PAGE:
Interestingly, the solidarity of political parties on this matter seems to be fraying. An interesting sidelight is the embarrassing position in which the controversy has landed the Bharatiya Janata Party (BJP) and the Congress. With a strong base in Maharashtra, the BJP naturally supports Maharashtra's claim over Belgaum but the State unit now has to downplay its position because the BJP is in power in Karnataka. Naturally, this has not gone down well with its coalition partner, the Shiv Sena, in Maharashtra.

Likewise, there are rumblings between the Congress and the NCP with the Congress realising that the latter was working at odds with the Centre. In 2000, there were reports that NCP leader and Union Agriculture Minister Sharad Pawar had said the border dispute should be considered a closed matter by Maharashtra. He later denied this but the reported statement raised the hackles of the pro-merger groups which were doubly angered because Pawar was a member of the high-powered State committee meant to pursue the issue. Union Home Minister Shivraj Patil belongs to Maharashtra. Hence, the party has refrained from a definite position on the matter. Fortunately for the State units of the national parties, it is not an election year. Otherwise the regional parties would have made it a campaign issue.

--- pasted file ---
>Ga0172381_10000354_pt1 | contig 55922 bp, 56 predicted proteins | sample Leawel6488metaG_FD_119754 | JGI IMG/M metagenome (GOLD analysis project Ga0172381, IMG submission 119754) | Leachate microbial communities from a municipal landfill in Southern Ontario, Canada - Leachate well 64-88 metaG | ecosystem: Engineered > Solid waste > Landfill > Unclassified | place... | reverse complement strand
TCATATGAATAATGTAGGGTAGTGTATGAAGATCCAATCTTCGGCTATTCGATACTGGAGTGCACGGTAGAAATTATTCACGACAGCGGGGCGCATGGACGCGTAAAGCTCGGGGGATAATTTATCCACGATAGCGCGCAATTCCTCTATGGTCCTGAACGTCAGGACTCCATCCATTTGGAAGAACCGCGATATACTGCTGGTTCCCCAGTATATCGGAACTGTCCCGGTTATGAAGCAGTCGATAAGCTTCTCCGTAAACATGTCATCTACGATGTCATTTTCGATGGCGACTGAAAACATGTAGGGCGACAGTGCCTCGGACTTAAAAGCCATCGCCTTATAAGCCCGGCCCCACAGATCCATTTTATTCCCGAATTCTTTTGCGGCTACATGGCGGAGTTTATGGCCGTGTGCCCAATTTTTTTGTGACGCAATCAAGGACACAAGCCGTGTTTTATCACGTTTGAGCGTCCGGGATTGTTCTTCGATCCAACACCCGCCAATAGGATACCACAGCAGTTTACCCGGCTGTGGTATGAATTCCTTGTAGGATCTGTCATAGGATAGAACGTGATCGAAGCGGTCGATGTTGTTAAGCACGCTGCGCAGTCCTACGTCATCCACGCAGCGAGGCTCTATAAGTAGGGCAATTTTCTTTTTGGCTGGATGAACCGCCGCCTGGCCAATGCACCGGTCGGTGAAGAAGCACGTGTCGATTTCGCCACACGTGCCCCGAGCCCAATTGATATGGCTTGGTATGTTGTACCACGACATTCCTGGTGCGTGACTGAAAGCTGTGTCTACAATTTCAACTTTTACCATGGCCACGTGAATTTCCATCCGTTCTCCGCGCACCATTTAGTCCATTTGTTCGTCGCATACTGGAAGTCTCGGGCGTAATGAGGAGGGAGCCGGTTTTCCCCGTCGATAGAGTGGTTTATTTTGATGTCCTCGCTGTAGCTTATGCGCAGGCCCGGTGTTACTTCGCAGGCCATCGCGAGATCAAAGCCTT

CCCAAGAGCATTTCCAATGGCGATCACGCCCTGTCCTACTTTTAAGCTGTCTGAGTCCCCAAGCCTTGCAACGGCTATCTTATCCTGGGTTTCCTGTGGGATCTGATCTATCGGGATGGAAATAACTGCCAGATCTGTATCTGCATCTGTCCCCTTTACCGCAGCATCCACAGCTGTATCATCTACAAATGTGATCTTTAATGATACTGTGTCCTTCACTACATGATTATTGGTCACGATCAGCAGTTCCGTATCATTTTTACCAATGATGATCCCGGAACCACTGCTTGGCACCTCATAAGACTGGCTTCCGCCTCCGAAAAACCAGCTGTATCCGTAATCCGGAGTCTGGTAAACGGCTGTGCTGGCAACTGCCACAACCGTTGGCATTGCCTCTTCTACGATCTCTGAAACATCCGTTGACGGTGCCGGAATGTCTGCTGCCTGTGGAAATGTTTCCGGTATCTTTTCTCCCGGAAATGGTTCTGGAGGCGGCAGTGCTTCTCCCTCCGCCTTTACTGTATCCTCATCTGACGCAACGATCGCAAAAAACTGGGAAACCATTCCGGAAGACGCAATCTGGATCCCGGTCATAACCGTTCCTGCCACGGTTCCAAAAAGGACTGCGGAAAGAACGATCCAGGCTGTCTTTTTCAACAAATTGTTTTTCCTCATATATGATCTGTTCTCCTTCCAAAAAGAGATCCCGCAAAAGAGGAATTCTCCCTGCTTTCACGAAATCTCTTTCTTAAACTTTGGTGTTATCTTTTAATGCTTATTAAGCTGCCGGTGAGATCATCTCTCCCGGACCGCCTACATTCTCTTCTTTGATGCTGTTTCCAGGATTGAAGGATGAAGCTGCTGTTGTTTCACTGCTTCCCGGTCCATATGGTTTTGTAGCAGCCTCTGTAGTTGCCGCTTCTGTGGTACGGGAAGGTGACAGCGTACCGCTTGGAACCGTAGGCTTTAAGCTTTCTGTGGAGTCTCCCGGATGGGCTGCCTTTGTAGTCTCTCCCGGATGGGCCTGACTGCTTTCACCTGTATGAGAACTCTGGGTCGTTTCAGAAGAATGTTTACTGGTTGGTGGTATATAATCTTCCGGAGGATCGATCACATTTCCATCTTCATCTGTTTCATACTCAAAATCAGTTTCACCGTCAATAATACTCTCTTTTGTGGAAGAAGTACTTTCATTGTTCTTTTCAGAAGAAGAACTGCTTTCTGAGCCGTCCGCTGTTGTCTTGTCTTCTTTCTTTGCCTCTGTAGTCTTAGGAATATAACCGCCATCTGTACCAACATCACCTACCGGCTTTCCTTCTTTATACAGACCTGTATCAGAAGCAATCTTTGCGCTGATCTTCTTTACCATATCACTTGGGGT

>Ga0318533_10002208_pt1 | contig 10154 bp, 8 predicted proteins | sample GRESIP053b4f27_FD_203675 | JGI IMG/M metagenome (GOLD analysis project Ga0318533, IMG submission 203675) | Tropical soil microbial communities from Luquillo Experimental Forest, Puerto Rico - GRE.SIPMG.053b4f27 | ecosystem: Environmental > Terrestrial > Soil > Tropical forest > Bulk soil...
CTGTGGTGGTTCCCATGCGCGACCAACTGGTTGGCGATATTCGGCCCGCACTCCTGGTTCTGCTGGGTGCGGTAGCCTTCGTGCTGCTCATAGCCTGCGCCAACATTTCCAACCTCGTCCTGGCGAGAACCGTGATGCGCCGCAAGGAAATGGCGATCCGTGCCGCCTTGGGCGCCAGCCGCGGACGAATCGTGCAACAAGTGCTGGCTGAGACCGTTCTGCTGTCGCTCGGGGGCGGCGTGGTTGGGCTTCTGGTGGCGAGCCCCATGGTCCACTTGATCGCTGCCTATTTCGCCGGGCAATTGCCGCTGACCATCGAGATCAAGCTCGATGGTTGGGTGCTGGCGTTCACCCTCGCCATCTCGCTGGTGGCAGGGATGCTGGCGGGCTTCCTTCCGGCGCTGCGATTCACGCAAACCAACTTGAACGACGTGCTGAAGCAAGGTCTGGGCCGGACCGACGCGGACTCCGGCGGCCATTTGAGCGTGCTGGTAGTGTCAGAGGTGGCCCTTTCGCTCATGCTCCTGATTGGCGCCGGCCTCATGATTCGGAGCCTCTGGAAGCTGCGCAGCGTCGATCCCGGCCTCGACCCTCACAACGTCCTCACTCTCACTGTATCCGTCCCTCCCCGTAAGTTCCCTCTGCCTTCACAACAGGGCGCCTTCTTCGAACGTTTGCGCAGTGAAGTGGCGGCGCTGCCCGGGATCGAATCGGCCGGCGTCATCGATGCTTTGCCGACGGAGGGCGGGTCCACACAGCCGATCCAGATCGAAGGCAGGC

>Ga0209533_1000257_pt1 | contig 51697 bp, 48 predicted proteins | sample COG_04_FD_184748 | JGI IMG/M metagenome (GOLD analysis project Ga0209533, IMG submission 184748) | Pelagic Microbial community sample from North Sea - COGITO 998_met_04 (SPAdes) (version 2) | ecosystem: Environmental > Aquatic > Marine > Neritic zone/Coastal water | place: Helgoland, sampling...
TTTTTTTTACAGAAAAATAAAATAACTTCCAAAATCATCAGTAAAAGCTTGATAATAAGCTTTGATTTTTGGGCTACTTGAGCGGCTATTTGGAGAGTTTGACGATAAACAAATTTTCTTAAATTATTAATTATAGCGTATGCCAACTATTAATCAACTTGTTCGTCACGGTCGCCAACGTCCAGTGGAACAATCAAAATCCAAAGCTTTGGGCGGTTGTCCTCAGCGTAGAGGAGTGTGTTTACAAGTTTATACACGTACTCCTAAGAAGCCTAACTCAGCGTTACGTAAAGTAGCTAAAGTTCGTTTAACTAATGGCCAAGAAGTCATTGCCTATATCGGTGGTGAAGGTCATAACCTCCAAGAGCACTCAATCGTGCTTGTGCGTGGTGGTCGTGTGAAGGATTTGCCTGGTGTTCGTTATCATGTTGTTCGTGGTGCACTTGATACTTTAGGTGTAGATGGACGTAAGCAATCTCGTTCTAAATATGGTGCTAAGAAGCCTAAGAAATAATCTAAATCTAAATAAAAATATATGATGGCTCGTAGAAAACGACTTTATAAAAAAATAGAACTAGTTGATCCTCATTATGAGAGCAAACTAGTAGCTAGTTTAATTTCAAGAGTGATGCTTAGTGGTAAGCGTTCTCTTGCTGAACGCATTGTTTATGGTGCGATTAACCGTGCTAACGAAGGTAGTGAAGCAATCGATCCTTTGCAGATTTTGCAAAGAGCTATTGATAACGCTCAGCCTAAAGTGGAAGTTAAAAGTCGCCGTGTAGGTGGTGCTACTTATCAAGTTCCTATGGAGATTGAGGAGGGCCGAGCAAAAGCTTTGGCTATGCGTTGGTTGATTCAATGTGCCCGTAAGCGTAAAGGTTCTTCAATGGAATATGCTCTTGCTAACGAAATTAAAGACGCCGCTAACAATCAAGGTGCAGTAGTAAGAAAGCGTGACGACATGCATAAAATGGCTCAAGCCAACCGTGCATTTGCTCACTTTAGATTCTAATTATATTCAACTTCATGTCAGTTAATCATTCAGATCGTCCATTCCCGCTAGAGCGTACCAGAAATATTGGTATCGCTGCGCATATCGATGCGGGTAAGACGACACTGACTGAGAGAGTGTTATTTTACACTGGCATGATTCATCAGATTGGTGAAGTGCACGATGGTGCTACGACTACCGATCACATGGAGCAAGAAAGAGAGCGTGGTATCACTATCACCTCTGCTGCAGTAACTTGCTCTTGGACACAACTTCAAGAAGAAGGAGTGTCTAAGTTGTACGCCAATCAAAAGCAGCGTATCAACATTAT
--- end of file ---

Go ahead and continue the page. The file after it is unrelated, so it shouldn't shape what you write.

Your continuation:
The final verdict on the dispute rests with the Supreme Court. A knowledgeable source told Frontline that there is every possibility of the court returning the matter to Parliament since Articles 3 and 4 of the Constitution says that drawing up of State limits is the business of Parliament. However, it is also learnt that the government has taken advantage of a sub-clause in the Constitution that mitigates Articles 3 and 4. Ideally, the matter should be sorted out between the two States.

Maharashtra and Andhra Pradesh recently set a precedent in sorting out border disputes. Fourteen villages were repatriated to the eastern district of Chandrapur in Maharashtra earlier this year. The differentiating factor is that this matter was purely an administrative one with none of the emotions that the Maharashtra-Karnataka border dispute evokes.